Astronomers have uncovered strong evidence that brown dwarfs form like stars. Using the Smithsonian's Submillimeter Array (SMA), they detected molecules of carbon monoxide shooting outward from the object known as ISO-Oph 102. Such molecular outflows typically are seen coming from young stars or
protostars. However, this object has an estimated mass of 60 Jupiters, too small to be a star. Astronomers have classified it as a brown dwarf.
Scientists have detected an organic sugar molecule that is directly linked to the origin of life, in a region of our galaxy where habitable planets could exist.  The international team of researchers, including a researcher at University College London (UCL), used the IRAM radio telescope in France to detect the molecule in a massive star forming region of space, some 26000 light years from Earth.
Two of our galaxy's most massive stars, until recently shrouded in mystery, have been viewed by the Hubble Space Telescope, unveiling greater detail than ever before.
The image shows a pair of colossal stars, WR 25 and Tr16-244, located within the open cluster Trumpler 16. This cluster is embedded within the Carina Nebula, an immense cauldron of gas and dust that lies approximately 7500 light-years from Earth. The Carina Nebula contains several ultra-hot stars, including these two star systems and the famous blue star Eta Carinae, which has the highest luminosity yet confirmed.  
Beta Pictoris is one of the best-known examples of stars surrounded by a dusty 'debris' disc.  Only 12 million years old, the 'baby star' Beta Pictoris is located about 70 light-years away towards the constellation Pictor (the Painter).

Debris discs are composed of dust resulting from collisions among larger bodies like planetary embryos or asteroids. They are a bigger version of the zodiacal dust in our Solar System.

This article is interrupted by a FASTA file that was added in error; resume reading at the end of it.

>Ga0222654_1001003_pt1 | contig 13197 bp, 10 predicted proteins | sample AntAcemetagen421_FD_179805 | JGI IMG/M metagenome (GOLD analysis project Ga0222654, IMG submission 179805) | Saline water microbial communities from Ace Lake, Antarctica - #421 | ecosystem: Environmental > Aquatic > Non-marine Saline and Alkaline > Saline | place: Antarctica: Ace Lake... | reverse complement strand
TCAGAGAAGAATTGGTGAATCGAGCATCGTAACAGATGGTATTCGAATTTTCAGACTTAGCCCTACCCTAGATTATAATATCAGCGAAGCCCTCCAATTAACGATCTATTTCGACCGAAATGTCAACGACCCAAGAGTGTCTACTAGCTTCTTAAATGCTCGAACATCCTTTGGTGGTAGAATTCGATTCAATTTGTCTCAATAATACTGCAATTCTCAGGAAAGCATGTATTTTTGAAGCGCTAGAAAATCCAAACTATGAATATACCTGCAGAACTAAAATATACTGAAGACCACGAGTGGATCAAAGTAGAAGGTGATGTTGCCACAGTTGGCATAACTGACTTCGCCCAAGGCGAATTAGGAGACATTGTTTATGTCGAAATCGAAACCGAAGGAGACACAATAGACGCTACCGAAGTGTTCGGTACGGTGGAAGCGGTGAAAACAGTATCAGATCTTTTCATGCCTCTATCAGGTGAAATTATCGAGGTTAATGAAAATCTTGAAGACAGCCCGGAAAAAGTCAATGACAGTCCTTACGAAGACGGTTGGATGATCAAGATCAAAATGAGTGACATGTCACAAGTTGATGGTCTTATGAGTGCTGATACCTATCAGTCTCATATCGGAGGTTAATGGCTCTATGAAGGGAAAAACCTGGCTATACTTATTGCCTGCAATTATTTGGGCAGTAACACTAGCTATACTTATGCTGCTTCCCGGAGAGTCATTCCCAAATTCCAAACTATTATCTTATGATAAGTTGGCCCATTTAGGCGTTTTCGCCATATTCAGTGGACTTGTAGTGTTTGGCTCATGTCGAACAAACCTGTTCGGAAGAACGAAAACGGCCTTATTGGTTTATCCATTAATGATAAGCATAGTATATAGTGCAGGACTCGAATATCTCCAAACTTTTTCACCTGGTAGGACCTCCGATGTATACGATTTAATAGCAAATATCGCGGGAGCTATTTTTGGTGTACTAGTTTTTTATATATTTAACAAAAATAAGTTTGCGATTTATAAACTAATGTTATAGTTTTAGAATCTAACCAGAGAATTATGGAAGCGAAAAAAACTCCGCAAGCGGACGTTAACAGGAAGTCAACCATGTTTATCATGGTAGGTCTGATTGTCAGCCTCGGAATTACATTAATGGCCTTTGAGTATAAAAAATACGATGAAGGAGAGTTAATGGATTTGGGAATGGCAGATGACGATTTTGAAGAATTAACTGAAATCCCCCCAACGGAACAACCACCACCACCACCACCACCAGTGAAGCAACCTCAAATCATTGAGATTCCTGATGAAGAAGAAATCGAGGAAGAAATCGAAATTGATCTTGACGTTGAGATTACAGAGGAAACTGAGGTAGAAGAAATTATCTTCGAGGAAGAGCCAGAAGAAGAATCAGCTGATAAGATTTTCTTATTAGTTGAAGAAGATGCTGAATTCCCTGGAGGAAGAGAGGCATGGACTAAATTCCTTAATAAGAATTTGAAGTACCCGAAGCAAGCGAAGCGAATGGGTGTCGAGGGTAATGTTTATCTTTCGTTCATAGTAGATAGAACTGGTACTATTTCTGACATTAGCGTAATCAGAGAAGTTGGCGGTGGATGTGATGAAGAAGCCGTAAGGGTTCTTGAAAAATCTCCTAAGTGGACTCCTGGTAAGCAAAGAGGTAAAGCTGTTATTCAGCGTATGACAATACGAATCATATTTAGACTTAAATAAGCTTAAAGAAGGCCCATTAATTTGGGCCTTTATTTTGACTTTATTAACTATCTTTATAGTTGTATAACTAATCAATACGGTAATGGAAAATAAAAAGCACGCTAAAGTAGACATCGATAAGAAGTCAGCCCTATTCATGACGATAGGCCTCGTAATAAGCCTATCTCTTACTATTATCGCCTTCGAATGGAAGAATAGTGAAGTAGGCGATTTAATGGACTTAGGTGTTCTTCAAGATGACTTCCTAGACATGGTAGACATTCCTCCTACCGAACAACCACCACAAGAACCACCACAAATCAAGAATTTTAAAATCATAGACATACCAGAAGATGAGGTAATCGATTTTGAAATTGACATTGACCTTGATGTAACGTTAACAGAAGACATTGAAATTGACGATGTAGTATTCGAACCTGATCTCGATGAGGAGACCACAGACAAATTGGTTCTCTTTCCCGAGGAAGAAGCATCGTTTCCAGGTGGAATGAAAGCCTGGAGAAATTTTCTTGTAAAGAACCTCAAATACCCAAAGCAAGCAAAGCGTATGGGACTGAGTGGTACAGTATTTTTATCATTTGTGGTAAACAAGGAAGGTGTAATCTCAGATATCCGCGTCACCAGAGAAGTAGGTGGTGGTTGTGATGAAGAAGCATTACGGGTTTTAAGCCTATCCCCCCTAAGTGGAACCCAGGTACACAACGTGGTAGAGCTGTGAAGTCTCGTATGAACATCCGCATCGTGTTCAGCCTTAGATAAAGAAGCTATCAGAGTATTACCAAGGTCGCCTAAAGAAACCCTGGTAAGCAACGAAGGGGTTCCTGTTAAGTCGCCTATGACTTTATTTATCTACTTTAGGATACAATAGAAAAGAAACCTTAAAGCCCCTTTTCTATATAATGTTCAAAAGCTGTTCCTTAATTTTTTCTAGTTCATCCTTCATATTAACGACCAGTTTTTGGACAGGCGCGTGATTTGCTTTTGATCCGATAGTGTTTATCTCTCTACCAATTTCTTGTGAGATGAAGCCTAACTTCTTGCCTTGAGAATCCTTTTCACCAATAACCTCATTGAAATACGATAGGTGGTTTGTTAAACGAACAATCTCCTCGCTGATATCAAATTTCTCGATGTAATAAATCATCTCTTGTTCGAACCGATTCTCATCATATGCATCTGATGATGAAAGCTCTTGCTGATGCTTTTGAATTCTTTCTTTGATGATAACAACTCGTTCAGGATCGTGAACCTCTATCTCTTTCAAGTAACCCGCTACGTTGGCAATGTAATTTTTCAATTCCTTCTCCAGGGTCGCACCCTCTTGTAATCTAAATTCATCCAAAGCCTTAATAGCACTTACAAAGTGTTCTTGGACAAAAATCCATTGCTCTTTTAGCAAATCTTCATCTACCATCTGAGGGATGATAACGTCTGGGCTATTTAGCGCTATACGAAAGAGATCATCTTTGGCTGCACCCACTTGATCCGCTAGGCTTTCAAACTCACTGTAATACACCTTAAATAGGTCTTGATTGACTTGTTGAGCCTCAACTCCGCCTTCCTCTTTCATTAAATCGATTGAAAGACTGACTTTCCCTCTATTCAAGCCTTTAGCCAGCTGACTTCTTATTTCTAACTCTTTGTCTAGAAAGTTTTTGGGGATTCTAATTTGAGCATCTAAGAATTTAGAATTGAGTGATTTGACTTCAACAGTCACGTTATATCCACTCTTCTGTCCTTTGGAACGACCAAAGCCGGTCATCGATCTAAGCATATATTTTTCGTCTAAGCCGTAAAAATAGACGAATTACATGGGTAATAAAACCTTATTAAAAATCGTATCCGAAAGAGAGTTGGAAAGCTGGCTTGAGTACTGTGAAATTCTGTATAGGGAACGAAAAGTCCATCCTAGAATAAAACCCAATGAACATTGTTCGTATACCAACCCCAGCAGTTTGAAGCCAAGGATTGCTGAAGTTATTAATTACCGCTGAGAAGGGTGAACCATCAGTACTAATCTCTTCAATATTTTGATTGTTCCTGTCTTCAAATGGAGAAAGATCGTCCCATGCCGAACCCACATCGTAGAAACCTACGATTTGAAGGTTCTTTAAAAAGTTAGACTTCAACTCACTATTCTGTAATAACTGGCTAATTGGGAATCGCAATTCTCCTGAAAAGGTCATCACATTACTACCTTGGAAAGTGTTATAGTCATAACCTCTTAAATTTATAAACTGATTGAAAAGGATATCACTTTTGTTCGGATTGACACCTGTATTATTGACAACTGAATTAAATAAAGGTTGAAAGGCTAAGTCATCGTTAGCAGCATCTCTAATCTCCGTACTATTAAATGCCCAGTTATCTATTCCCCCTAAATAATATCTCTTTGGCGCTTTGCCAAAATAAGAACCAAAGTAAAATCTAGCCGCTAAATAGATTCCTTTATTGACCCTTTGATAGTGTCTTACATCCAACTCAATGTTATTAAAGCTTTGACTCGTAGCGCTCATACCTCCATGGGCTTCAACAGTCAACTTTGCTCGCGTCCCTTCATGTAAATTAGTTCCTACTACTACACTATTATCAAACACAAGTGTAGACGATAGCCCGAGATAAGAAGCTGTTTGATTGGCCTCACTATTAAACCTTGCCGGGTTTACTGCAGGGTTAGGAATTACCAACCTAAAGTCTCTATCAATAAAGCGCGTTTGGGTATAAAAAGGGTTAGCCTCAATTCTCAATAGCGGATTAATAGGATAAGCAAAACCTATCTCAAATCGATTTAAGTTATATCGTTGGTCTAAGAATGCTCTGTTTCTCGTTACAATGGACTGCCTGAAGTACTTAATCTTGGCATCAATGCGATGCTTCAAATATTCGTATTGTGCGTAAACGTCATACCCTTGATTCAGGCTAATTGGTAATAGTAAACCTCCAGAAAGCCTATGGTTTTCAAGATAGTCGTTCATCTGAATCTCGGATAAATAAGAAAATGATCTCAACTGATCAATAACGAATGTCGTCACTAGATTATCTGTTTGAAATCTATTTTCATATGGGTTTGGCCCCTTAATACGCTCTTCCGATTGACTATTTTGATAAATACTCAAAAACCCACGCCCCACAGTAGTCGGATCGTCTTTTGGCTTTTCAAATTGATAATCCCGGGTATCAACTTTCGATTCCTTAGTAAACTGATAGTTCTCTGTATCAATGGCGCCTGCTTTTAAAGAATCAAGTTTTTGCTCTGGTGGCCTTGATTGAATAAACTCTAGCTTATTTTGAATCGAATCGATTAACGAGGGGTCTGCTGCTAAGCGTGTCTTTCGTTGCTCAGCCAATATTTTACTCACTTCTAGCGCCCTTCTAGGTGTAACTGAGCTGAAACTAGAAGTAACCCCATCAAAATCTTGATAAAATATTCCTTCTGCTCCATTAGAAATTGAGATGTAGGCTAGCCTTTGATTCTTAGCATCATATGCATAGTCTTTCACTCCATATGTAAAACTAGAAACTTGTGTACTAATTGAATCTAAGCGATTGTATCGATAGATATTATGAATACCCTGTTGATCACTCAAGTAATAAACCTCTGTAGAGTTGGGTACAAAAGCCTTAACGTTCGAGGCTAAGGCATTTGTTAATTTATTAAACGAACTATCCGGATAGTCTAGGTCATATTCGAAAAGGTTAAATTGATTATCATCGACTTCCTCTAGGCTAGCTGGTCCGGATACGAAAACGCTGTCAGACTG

I envision a Walley World outpost on Venus, or perhaps the next passing comet...what, you have a better idea?

Then send it to NASA. The space agency announced an opportunity for PI-led space investigations for its New Frontier program. One of NASA's strategic goals is to "advance scientific knowledge of the origin and history of the solar system, the potential for life elsewhere, and the hazards and resources present as humans explore space." To that end, the NASA Science Mission Directorate is conducting a program of planetary science to answer the following questions:
The explosion of a binary star inside a planetary nebula has been captured by a team of researchers – an event that has not been witnessed for more than 100 years. The study, published in Astrophysical Journal Letters, predicts that the combined mass of the two stars in the system may be high enough for the stars to eventually spiral into each other, triggering an even larger supernova explosion.
This is why women should just stay in the kitchen and leave the real work to the men. (I'm still bitter about being told in 1997 by a construction foreman that I hammer like a girl.)
Move over, Malibu - ancient Mars may take the solar system's top beachfront destination prize. It possibly had not just one ocean, but two! An older, wiser ocean, surrounding a younger version that probably knew everything about marine life and just wanted to be left alone.

Water Map Mars Odyssey
The powerful black holes at the center of massive galaxies and galaxy clusters act as hearts to the systems, pumping energy out at regular intervals to regulate the growth of the black holes themselves, as well as star formation, according to new data from NASA's Chandra X-Ray Observatory. 

Scientists from the University of Michigan, the Max-Planck Institute for Extraterrestrial Physics in Germany, the University of Maryland, Baltimore County (UMBC), the Harvard-Smithsonian Center for Astrophysics and Jacobs University in Germany contributed to the results.
The team of European and US astronomers used ESO's Very Large Telescope (VLT) and the Atacama Pathfinder Experiment (APEX) telescope, both in Chile, to study light from Sagittarius A* at near-infrared wavelengths and the longer submillimetre wavelengths respectively. This is the first time that astronomers have caught a flare with these telescopes simultaneously. The telescopes' location in the southern hemisphere provides the best vantage point for studying the Galactic Centre.

"Observations like this, over a range of wavelengths, are really the only way to understand what's going on close to the black hole," says Andreas Eckart of the University of Cologne, who led the team.